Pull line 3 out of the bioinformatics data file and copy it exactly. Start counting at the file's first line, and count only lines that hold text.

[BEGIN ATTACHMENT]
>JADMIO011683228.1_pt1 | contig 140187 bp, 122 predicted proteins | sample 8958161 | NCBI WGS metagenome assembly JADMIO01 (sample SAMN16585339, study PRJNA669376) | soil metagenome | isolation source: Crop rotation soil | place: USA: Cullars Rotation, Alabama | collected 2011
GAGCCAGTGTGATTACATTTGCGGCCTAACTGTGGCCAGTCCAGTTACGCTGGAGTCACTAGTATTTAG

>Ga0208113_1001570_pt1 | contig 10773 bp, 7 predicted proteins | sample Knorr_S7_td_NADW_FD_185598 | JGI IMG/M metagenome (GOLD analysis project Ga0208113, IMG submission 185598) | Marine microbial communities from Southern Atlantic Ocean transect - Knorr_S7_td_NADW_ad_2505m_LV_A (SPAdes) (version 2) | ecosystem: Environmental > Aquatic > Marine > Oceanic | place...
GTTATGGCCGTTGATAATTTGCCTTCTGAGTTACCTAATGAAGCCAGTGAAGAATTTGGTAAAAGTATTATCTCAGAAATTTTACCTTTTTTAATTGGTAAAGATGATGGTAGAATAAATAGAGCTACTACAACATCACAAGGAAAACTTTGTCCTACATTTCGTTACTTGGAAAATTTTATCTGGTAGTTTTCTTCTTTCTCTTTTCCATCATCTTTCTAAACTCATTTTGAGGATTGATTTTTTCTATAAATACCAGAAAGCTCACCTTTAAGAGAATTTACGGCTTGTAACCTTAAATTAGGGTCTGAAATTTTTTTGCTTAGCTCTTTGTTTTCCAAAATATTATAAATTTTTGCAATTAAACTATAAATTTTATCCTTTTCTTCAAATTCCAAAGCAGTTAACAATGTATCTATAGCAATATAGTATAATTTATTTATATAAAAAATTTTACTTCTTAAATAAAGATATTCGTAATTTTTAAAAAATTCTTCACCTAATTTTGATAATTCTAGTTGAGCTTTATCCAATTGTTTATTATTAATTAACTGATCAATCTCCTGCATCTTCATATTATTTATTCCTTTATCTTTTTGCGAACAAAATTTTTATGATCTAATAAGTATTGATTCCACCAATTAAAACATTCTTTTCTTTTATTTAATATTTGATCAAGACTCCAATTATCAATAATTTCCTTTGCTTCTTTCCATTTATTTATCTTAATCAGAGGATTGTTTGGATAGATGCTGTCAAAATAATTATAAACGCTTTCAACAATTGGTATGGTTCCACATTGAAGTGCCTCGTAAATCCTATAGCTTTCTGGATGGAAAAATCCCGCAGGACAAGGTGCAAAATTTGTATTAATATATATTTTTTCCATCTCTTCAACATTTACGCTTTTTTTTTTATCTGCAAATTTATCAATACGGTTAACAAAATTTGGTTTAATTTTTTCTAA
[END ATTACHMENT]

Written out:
>Ga0208113_1001570_pt1 | contig 10773 bp, 7 predicted proteins | sample Knorr_S7_td_NADW_FD_185598 | JGI IMG/M metagenome (GOLD analysis project Ga0208113, IMG submission 185598) | Marine microbial communities from Southern Atlantic Ocean transect - Knorr_S7_td_NADW_ad_2505m_LV_A (SPAdes) (version 2) | ecosystem: Environmental > Aquatic > Marine > Oceanic | place...